Software Tutorial: Using Homology Modeling to Predict the Structure of the SARS-CoV-2 Spike Protein

In this software tutorial, we will apply three popular software resources (SWISS-MODEL, Robetta, and GalaxyWEB) that use homology modeling to predict the structure of the SARS-CoV-2 spike protein. Recall from the main text that this protein is a homotrimer, meaning that it consists of three identical protein structures called chains. In what follows, we will predict the sequence of a single chain.

The details of how the three software resources presented in this lesson differ are beyond the scope of our work in this course. If you are interested in understanding how they each implement homology modeling, then we suggest that you consult the documentation of the appropriate resource.

SWISS-MODEL

To run SWISS-MODEL, first download the sequence of the spike protein chain: SARS-CoV-2 spike protein chain.

Next, go to the main SWISS-MODEL website and click Start Modeling.

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On the next page, copy and paste the sequence into the Target Sequence(s): box. Name your project and enter an email address to get a notification of when your results are ready. Finally, click Build Model to submit the job request. Note that you do not need to specify that you want to use the SARS-CoV spike protein as a template because the software will automatically search for a template for you.

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Your results may take between an hour and a day to finish depending on how busy the server is. (In the meantime, feel free to run the remaining software.) When you receive an email notification, follow the link provided and you can download the final models.

When we ran our own job, SWISS-MODEL did indeed use one of the PDB entries of SARS-CoV spike protein as its template (PDB: 6crx) and correctly recognized that the template was a homotrimer. As a result, the software predicted a complete spike protein with all three chains included. An image of our results can be seen below. You can also download our results. We will discuss how to interpret these results and the .pdb file format when we return to the main text.

image-center Structures of the three models of this protein reported by SWISS-MODEL. The superimposed structure of all three models is shown on the bottom right.

Robetta

Robetta is a publicly available software resource that uses the same software as the distributed Rosetta@home project that we mentioned earlier in this module. As with SWISS-MODEL, we will provide Robetta a single chain of the SARS-CoV-2 spike protein.

First, if you have not already done so, download the sequence of the chain: SARS-CoV-2 spike chain sequence.

Next, visit Robetta and register for an account.

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Then, click Structure Prediction > Submit.

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Create a name for the job, i.e. “SARS-CoV-2 Spike Chain”. Copy and paste the downloaded sequence into the Protein sequence box. Check CM only (for homology modeling), complete the arithmetic problem provided to prove you are human, and then click Submit.

You should receive an email notification with a link to results after between an hour and a day. In our own run, unlike SWISS-MODEL, Robetta did not deduce that the input protein was a trimer and only predicted a single chain. The structure of the results from our own run of Robetta are shown in the figure below. You can also download our results if you like.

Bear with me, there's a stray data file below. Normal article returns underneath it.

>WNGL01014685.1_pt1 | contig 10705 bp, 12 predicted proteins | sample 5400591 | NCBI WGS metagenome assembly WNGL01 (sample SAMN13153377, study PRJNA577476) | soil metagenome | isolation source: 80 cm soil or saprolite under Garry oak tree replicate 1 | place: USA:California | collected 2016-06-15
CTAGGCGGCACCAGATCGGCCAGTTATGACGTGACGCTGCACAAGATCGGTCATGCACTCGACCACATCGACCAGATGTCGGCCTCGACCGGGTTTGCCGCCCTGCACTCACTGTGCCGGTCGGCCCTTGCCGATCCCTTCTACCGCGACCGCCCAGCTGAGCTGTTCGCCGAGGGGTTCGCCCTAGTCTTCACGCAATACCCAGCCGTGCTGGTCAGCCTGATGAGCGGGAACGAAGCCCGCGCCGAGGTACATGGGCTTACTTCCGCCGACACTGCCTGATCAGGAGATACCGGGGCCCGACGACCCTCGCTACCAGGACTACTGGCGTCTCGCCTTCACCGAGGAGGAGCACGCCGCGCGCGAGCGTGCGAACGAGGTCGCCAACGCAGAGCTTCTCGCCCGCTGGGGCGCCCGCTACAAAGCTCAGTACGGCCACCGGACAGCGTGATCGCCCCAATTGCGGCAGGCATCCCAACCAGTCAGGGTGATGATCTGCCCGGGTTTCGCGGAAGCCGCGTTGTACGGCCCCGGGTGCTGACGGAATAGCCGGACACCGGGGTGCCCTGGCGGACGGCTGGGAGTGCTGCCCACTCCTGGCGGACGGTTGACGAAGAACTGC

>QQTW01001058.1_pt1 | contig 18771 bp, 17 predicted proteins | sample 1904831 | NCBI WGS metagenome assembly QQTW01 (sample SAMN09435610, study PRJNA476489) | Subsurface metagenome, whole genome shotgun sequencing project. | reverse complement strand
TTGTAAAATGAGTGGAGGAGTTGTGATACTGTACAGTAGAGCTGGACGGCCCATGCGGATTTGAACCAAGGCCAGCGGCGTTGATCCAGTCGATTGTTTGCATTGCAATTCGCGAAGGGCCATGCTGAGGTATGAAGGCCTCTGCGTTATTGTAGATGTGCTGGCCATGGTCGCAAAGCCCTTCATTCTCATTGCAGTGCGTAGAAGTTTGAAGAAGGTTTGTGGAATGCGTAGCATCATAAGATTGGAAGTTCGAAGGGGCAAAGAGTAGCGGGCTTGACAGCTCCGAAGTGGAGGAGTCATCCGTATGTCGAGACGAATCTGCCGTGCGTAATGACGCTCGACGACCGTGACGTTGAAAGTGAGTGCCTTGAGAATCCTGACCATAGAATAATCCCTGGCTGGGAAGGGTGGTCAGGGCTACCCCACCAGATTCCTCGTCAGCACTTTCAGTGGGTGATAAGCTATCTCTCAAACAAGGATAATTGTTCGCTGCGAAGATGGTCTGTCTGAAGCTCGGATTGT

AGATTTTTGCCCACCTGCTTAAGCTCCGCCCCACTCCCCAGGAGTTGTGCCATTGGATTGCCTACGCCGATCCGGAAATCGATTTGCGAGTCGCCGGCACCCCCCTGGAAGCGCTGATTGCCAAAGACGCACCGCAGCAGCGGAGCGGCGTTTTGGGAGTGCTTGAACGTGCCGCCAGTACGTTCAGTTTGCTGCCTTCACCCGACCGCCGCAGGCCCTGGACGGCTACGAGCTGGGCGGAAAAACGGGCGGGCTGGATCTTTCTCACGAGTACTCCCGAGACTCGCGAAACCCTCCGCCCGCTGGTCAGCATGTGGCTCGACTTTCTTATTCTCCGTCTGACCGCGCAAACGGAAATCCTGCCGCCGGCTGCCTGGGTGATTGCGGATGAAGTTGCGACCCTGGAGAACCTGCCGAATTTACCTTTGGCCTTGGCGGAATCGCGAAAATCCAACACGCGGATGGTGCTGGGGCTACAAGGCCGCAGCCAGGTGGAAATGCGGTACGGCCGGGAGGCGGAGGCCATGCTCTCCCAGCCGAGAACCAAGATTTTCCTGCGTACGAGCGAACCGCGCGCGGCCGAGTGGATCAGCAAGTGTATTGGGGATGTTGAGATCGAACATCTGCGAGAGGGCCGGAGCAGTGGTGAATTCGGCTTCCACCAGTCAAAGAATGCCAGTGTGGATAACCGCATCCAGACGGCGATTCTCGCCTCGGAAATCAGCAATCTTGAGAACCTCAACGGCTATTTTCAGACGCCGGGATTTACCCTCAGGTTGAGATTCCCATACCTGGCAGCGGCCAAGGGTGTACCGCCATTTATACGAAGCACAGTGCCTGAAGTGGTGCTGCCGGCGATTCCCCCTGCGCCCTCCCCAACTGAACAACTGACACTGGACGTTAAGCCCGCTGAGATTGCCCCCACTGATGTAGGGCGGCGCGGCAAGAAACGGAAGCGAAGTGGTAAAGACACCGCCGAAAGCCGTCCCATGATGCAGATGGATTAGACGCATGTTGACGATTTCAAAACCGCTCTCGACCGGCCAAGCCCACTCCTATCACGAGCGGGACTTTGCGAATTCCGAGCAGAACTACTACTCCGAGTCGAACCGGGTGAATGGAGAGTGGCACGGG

image-center The homology models produced by Robetta of one of the chains of the SARS-CoV-2 spike protein. The superimposition of all structures is shown on the bottom right.

GalaxyWEB

GalaxyWEB is a server with many available services for protein study, including protein structure prediction. GalaxyTBM (the template-based modeling service) uses HHsearch to identify up to 20 templates, and then matches the core sequence with the templates using PROMALS3D. Next, models are generated using MODELLERCSA.

Because GalaxyWEB has a sequence limit of 1000 amino acids, we cannot use the entire spike protein chain. Instead, we will model the receptor binding domain (RBD) of the spike protein, which we introduced in the main text as a variable domain within the spike protein’s S1 subunit.

First, download the sequence of the RBD.

Then, visit the GalaxyWEB homepage. At the top, click Services > TBM.

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Enter a job name, i.e. SARS-CoV-2 RBD. Enter an email address and then copy and paste the RBD sequence into the SEQUENCE box. Finally, click Submit.

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You should receive an email notification within a day with a link to your results. The results of our run of GalaxyWEB along with the validated structure of the SARS-CoV-2 RBD (PDB entry: 6lzg) are visualized in the figure below. You can also download our results if you like.

image-center Homology models predicted by GalaxyWEB for the SARS-CoV-2 spike protein RBD. The superimposition of all these structures is shown on the bottom right.

Interpreting the results of our software runs

In the figures above, the structures predicted by the three software resources appear to be reasonably accurate. But throughout this course, we have prioritized using quantitative metrics to analyze results. As we return to the main text, our question is how to develop a quantitative metric to compare the results of these models to each other and to the structure of the SARS-CoV-2 spike protein.

Return to main text

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